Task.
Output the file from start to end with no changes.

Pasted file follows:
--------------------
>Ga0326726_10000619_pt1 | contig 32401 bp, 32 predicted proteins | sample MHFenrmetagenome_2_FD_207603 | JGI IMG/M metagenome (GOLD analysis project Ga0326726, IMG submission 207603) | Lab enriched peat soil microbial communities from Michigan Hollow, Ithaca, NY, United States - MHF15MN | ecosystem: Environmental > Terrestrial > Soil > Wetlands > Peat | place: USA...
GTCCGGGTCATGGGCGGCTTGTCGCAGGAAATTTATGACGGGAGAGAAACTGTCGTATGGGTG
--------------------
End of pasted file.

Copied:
>Ga0326726_10000619_pt1 | contig 32401 bp, 32 predicted proteins | sample MHFenrmetagenome_2_FD_207603 | JGI IMG/M metagenome (GOLD analysis project Ga0326726, IMG submission 207603) | Lab enriched peat soil microbial communities from Michigan Hollow, Ithaca, NY, United States - MHF15MN | ecosystem: Environmental > Terrestrial > Soil > Wetlands > Peat | place: USA...
GTCCGGGTCATGGGCGGCTTGTCGCAGGAAATTTATGACGGGAGAGAAACTGTCGTATGGGTG